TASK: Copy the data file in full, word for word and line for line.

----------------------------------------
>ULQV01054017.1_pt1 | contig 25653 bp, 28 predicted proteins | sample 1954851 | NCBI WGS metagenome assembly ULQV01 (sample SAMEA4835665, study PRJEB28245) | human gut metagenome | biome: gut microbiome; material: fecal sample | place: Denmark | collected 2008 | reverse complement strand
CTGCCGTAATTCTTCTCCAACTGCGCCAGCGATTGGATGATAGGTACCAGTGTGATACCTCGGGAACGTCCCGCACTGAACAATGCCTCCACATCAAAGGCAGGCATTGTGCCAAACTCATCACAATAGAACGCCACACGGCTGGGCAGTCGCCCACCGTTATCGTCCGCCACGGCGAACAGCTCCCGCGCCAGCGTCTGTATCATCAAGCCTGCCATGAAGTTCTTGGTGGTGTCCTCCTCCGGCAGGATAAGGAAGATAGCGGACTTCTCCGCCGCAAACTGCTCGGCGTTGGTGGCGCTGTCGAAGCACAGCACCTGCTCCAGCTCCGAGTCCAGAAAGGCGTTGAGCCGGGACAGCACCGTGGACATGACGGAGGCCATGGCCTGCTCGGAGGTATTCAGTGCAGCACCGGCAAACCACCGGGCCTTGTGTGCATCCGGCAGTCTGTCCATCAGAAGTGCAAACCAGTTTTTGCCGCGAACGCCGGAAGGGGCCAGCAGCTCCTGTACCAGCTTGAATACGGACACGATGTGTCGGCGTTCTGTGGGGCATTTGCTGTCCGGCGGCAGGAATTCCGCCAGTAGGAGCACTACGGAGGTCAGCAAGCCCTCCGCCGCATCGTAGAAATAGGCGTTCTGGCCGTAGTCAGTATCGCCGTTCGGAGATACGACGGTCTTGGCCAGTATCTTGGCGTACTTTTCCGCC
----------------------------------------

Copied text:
>ULQV01054017.1_pt1 | contig 25653 bp, 28 predicted proteins | sample 1954851 | NCBI WGS metagenome assembly ULQV01 (sample SAMEA4835665, study PRJEB28245) | human gut metagenome | biome: gut microbiome; material: fecal sample | place: Denmark | collected 2008 | reverse complement strand
CTGCCGTAATTCTTCTCCAACTGCGCCAGCGATTGGATGATAGGTACCAGTGTGATACCTCGGGAACGTCCCGCACTGAACAATGCCTCCACATCAAAGGCAGGCATTGTGCCAAACTCATCACAATAGAACGCCACACGGCTGGGCAGTCGCCCACCGTTATCGTCCGCCACGGCGAACAGCTCCCGCGCCAGCGTCTGTATCATCAAGCCTGCCATGAAGTTCTTGGTGGTGTCCTCCTCCGGCAGGATAAGGAAGATAGCGGACTTCTCCGCCGCAAACTGCTCGGCGTTGGTGGCGCTGTCGAAGCACAGCACCTGCTCCAGCTCCGAGTCCAGAAAGGCGTTGAGCCGGGACAGCACCGTGGACATGACGGAGGCCATGGCCTGCTCGGAGGTATTCAGTGCAGCACCGGCAAACCACCGGGCCTTGTGTGCATCCGGCAGTCTGTCCATCAGAAGTGCAAACCAGTTTTTGCCGCGAACGCCGGAAGGGGCCAGCAGCTCCTGTACCAGCTTGAATACGGACACGATGTGTCGGCGTTCTGTGGGGCATTTGCTGTCCGGCGGCAGGAATTCCGCCAGTAGGAGCACTACGGAGGTCAGCAAGCCCTCCGCCGCATCGTAGAAATAGGCGTTCTGGCCGTAGTCAGTATCGCCGTTCGGAGATACGACGGTCTTGGCCAGTATCTTGGCGTACTTTTCCGCC